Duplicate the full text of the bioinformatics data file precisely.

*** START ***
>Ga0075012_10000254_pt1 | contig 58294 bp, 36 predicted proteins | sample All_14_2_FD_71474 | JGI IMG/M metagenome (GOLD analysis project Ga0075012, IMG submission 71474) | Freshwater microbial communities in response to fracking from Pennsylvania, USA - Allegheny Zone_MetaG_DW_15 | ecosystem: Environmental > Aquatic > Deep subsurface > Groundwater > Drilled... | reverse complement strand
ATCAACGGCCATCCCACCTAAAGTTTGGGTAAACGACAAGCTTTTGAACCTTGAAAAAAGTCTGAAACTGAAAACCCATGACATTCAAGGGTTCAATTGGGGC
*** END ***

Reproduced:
>Ga0075012_10000254_pt1 | contig 58294 bp, 36 predicted proteins | sample All_14_2_FD_71474 | JGI IMG/M metagenome (GOLD analysis project Ga0075012, IMG submission 71474) | Freshwater microbial communities in response to fracking from Pennsylvania, USA - Allegheny Zone_MetaG_DW_15 | ecosystem: Environmental > Aquatic > Deep subsurface > Groundwater > Drilled... | reverse complement strand
ATCAACGGCCATCCCACCTAAAGTTTGGGTAAACGACAAGCTTTTGAACCTTGAAAAAAGTCTGAAACTGAAAACCCATGACATTCAAGGGTTCAATTGGGGC